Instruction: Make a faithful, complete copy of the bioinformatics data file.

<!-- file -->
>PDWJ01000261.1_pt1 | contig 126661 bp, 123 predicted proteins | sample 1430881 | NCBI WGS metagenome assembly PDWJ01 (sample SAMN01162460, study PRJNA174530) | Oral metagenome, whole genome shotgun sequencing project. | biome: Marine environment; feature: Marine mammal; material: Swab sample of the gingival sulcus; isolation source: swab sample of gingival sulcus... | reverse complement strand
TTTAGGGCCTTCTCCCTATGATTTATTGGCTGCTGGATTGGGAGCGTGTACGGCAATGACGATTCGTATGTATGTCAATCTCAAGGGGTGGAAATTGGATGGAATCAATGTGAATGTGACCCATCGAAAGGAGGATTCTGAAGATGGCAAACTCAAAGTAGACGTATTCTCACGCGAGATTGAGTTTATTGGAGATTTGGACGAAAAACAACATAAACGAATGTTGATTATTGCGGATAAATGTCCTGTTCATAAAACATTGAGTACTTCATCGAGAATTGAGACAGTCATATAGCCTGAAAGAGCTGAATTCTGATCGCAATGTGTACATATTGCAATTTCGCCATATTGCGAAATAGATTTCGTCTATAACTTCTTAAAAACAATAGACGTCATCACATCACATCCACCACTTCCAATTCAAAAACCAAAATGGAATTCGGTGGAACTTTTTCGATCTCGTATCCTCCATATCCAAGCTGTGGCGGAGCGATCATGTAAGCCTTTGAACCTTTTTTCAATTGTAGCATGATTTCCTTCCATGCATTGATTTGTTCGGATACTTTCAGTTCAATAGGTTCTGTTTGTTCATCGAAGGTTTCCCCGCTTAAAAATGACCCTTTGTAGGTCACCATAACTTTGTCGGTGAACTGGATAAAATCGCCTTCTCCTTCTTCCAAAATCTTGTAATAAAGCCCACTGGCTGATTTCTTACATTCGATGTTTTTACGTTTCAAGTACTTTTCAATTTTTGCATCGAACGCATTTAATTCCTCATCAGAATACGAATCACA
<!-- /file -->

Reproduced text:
>PDWJ01000261.1_pt1 | contig 126661 bp, 123 predicted proteins | sample 1430881 | NCBI WGS metagenome assembly PDWJ01 (sample SAMN01162460, study PRJNA174530) | Oral metagenome, whole genome shotgun sequencing project. | biome: Marine environment; feature: Marine mammal; material: Swab sample of the gingival sulcus; isolation source: swab sample of gingival sulcus... | reverse complement strand
TTTAGGGCCTTCTCCCTATGATTTATTGGCTGCTGGATTGGGAGCGTGTACGGCAATGACGATTCGTATGTATGTCAATCTCAAGGGGTGGAAATTGGATGGAATCAATGTGAATGTGACCCATCGAAAGGAGGATTCTGAAGATGGCAAACTCAAAGTAGACGTATTCTCACGCGAGATTGAGTTTATTGGAGATTTGGACGAAAAACAACATAAACGAATGTTGATTATTGCGGATAAATGTCCTGTTCATAAAACATTGAGTACTTCATCGAGAATTGAGACAGTCATATAGCCTGAAAGAGCTGAATTCTGATCGCAATGTGTACATATTGCAATTTCGCCATATTGCGAAATAGATTTCGTCTATAACTTCTTAAAAACAATAGACGTCATCACATCACATCCACCACTTCCAATTCAAAAACCAAAATGGAATTCGGTGGAACTTTTTCGATCTCGTATCCTCCATATCCAAGCTGTGGCGGAGCGATCATGTAAGCCTTTGAACCTTTTTTCAATTGTAGCATGATTTCCTTCCATGCATTGATTTGTTCGGATACTTTCAGTTCAATAGGTTCTGTTTGTTCATCGAAGGTTTCCCCGCTTAAAAATGACCCTTTGTAGGTCACCATAACTTTGTCGGTGAACTGGATAAAATCGCCTTCTCCTTCTTCCAAAATCTTGTAATAAAGCCCACTGGCTGATTTCTTACATTCGATGTTTTTACGTTTCAAGTACTTTTCAATTTTTGCATCGAACGCATTTAATTCCTCATCAGAATACGAATCACA